M. Jolaine Szymkowiak
Have you heard of the legend that the animals can talk on Christmas Eve? I would love to be there and hear what they say about the birth of the Babe and their perception of it all.
My first experience of the possibility of that, at least in the imagination, was upon coming across a copy of The Friendly Beasts, an English Twelfth Century Christmas Carol. Each of the animals: the donkey, cow, sheep, dove, all had something to tell in the way of service. The donkey carried the mother Mary, the cow gave her manger for a bed for the baby, the sheep gave a warm blanket, the dove cooed Him to sleep. "So, every beast, by some good spell, In the stable rude was glad to tell Of the gift he gave Immanuel, The gift he gave Immanuel." It was fun that year to experience with the children of a kindergarten Sunday school class, the thrill of each making a shoebox scene of the story, singing the song to the grownups at the Christmas program.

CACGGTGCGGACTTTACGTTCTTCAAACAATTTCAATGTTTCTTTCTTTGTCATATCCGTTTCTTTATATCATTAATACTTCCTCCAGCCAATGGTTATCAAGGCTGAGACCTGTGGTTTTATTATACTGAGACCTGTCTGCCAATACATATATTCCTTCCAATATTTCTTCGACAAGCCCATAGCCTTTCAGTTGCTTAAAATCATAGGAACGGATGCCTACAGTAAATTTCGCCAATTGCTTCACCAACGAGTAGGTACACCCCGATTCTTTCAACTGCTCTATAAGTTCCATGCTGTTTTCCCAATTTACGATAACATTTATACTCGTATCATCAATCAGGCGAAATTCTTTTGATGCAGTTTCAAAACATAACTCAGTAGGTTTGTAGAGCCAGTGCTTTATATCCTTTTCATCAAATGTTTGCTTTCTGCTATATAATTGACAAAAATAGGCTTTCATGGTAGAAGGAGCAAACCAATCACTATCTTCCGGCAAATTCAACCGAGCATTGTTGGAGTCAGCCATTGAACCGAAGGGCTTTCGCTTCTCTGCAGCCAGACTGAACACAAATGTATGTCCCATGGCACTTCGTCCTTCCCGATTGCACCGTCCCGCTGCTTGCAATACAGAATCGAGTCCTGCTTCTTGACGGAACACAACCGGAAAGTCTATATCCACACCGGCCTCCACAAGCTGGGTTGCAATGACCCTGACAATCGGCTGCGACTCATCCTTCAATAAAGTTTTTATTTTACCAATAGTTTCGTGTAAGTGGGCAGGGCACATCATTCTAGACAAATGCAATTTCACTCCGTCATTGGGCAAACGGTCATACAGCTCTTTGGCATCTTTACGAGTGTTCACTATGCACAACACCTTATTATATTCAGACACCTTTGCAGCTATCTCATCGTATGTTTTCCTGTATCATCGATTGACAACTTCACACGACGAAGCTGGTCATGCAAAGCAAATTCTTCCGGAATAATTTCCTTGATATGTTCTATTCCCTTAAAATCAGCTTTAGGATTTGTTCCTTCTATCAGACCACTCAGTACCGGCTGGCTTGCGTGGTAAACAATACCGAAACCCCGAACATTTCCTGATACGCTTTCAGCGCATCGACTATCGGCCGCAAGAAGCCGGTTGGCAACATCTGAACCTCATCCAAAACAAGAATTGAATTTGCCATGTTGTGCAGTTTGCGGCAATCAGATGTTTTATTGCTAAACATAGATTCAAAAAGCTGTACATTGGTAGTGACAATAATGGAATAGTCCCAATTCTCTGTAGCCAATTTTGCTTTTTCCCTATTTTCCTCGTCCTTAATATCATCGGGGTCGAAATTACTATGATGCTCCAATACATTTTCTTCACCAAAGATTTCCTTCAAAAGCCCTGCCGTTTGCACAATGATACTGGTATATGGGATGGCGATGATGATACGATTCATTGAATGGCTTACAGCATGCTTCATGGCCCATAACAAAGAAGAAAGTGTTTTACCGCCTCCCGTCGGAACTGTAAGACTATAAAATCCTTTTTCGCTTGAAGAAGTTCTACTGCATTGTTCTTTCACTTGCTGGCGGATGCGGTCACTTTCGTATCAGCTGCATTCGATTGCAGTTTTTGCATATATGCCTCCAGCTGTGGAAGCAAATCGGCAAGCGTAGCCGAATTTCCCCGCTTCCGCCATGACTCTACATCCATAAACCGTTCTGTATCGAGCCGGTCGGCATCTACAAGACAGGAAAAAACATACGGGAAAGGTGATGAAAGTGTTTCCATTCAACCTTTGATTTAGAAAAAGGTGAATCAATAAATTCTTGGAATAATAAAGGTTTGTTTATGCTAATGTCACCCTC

Some time later, I found a wonderful poem in the National Wildlife Federation's 1978 Holiday Album entitled The Witnesses by X.J. Kennedy. It is a story of what various animals witnessed of the birth of Christ and what it meant to them. It also sheds light on some of us as well as to what they witness of our devotion and adoration of that Special One.
The Humming bird
Stowaway in the fold
Of the Negro wiseman's cloak,
I came from Mozambique
Having endured fierce cold,
Wind, rain, and lashing sand -
Yet I have come thus far
To harbor in His hand,
And whir, His personal star.
More credulous than I, men hold me wise
Not for my hoot, but for my full-moon eyes.
They are my mask; I see through not a soul
But only mice to fill my beak and bowl.
Perched in the eaves, I let my dreams congeal.
Who are those kings? Why do the oxen kneel?
Munching a battered bucket by the creche
I feel absolved from human sins of flesh.
A horny lecher me ...
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